One of the initial standard power modes Nordex will offer for the N175/6.X is 6.22MW. This value corresponds to 259W/m2 specific power and a calculated maximum sound power level of 106 dB(A). The same 259W/m2 value is achieved with the N163/5.X in 5.4MW power mode.
For the N163/6.X, a value of 311W/m2 is achieved in 6.5MW mode. Discussing this model, Junge says more and more countries, including beyond Europe, are now introducing land-constrained-type business case elements for onshore wind power. One such element, as a response to the current energy crisis, is to increase grid capacity for existing wind plans. The ability to then increase the turbine rating without changing the whole wind farm layout, by using new turbines, then boosts revenue for owners/operators, even if the actual AEP-increment itself is modest.
“Nordex, in anticipation of this trend, decided to offer the N163/6.X with a new highest 7.0MW power mode for specific market conditions where the increased rating positively contributes to local business cases. We do expect, for similar product-market reasons, to release further power modes for N175/6.X in future, but it is too early for communicating the exact rating range at this stage of the product development,” Junge says.
A key blade modularisation and standardisation feature of the N149 and N163 Delta4000 models is that they share a similar inner blade section, supplemented by separate outer blade sections with different length. The NR87.5 blade, on the other hand, is a completely new product development, again designed in-house.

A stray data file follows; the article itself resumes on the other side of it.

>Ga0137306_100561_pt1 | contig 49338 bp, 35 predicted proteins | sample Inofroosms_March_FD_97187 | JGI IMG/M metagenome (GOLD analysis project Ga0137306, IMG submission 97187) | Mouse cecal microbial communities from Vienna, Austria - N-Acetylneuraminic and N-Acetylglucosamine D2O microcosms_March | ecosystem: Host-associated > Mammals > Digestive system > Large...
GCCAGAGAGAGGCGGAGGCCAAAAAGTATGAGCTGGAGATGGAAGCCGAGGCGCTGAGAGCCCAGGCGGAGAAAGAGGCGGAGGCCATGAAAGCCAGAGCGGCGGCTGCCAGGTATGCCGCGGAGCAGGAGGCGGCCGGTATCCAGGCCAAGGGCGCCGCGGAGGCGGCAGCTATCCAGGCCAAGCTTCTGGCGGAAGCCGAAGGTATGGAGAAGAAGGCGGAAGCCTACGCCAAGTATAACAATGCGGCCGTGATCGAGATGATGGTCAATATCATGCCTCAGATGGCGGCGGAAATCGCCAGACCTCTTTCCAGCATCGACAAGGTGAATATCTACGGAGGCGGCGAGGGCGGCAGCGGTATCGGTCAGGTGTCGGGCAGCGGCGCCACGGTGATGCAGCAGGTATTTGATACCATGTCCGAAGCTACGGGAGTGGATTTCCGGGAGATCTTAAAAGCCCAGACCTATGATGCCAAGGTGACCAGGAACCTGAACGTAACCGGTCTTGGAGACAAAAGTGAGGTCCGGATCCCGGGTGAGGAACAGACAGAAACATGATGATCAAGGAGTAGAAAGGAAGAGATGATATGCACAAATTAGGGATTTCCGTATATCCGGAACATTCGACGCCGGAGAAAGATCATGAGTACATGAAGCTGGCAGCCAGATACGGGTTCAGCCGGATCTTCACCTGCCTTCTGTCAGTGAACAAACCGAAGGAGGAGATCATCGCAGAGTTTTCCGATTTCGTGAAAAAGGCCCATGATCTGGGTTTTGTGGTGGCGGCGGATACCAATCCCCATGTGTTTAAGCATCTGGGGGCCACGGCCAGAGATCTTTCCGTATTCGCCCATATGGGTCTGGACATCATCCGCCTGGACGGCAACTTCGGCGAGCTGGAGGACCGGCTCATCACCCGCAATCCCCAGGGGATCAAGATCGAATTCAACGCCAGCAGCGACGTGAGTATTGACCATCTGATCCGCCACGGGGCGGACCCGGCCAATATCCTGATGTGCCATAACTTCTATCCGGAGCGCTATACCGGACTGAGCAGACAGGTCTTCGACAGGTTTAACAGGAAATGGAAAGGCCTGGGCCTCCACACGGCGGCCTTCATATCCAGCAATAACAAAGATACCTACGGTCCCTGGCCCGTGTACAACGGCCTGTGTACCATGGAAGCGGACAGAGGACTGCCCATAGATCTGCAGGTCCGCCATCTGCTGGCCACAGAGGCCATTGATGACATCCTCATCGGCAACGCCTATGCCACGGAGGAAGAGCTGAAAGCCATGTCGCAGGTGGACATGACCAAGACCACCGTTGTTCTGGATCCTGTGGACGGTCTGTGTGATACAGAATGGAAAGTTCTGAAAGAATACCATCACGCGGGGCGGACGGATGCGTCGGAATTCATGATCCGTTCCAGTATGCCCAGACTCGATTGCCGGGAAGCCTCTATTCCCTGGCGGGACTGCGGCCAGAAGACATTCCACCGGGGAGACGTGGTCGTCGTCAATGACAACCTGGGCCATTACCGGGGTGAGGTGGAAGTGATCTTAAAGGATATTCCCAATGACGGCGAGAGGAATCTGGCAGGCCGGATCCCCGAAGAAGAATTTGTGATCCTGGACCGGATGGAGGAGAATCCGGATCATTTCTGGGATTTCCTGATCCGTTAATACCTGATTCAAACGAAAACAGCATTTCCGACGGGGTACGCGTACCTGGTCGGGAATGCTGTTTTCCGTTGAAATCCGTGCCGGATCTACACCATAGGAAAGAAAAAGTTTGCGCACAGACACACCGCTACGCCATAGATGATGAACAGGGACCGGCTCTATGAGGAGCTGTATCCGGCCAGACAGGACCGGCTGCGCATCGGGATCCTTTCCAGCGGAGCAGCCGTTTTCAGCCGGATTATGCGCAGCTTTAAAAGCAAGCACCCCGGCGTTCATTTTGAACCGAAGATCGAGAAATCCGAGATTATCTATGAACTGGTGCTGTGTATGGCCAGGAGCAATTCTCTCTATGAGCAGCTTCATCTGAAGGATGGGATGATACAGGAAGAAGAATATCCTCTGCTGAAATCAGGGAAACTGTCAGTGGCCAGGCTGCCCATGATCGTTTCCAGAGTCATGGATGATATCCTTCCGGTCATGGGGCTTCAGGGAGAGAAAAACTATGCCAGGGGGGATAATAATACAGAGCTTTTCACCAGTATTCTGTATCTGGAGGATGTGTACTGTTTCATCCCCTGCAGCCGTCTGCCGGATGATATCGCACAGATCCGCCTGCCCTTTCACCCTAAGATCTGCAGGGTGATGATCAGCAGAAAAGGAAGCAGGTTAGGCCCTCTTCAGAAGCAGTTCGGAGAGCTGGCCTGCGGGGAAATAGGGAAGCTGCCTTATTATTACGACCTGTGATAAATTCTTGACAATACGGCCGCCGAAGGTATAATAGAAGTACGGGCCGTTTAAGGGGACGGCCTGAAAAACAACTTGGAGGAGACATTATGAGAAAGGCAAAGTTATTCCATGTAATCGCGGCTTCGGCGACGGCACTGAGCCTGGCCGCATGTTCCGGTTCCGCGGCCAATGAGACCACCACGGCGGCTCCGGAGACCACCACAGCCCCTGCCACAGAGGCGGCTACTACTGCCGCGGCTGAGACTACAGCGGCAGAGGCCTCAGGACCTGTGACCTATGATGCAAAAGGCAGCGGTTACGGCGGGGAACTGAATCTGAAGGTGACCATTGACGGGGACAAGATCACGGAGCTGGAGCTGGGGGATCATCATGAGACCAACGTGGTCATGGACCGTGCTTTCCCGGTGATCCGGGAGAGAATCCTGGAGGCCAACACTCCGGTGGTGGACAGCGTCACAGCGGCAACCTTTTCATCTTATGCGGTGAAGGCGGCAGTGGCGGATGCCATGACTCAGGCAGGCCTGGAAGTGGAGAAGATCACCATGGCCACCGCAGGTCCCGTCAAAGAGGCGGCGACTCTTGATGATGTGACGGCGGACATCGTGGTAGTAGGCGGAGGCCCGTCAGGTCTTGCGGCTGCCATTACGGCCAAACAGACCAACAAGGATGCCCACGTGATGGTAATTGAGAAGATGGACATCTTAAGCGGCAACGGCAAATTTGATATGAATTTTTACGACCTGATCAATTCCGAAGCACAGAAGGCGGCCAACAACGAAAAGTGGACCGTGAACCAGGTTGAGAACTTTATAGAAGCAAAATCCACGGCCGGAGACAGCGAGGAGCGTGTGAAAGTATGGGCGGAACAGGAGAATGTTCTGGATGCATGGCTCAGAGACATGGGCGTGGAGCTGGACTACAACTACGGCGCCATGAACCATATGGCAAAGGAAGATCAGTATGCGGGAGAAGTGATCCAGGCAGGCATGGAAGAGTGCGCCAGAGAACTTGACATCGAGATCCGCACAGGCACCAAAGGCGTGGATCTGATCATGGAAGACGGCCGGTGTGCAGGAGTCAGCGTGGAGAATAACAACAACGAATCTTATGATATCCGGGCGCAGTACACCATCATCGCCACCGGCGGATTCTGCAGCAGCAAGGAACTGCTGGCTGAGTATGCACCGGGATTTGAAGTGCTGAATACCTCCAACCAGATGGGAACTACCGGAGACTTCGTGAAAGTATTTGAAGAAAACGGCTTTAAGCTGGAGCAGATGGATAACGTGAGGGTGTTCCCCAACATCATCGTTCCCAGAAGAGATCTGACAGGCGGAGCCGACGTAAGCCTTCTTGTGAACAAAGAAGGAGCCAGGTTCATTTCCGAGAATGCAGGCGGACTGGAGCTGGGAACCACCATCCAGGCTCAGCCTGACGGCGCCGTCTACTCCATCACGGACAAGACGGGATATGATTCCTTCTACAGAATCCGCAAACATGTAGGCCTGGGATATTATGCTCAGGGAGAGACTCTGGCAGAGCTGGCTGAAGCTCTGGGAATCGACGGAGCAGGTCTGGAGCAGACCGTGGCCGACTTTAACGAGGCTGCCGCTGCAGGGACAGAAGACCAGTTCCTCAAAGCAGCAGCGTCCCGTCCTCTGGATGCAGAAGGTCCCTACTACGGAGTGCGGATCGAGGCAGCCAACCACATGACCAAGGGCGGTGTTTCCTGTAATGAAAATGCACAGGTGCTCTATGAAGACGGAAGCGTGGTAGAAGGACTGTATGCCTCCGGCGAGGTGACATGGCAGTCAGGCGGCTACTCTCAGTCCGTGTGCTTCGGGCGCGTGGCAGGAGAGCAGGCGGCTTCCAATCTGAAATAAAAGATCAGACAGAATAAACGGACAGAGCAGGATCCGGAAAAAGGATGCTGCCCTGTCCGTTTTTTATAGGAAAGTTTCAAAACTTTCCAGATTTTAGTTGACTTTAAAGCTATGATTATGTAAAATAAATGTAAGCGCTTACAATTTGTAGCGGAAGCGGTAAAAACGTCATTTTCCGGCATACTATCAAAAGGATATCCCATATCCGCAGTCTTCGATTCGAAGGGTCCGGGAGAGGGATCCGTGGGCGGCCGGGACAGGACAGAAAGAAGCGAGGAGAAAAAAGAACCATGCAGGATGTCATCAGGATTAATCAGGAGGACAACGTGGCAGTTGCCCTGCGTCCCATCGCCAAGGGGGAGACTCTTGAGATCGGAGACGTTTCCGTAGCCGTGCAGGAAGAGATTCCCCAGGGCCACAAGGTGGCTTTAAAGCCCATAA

The new blade is around 6m longer than the NR81.5 blades fitted on the N163 models. It retains the use of carbon fibres in the heaviest loaded structural girders or reinforcement elements. While expensive, the use of carbon is to curb blade deflection while retaining a lightweight blade design, Junge says.
He adds that main development focus areas for the NR87.5 blade were ‘easy to produce’ and ‘optimised aerodynamic efficiency in low and medium winds’. The blade has a wider chord and is not as slender as the N149 and N163 blades, a key benefit in providing extra internal space for structural reinforcements and it contributes further to counteracting blade deflections under load.
For the NR87.5 blades, Nordex again opted for single-piece blade technology, instead of segmented blade alternatives. The latter option would, according to Junge, have increased insurance risk and added blade mass and cost in parallel with negative overall impact on turbine mass and cost level too.
“Because N175/6.X is a global product, prior to new blade development start, we conducted comprehensive detailed infrastructural studies in our key wind markets, including mapping of main road infrastructures and potential bottlenecks. Our conclusions were that cost-effective road transportation is, in most main market circumstances, still doable and feasible, but deployment of special-purpose blade lifters might sometimes be needed earlier and more often.”
As initial demand for the N175/6.X is anticipated from key European markets; a mixed in-house and external built-to-print supply chain for blades, with a focus on deliveries to Europe, will come first. This will then be expanded into a global supply chain, he adds.
Proven drivetrain principles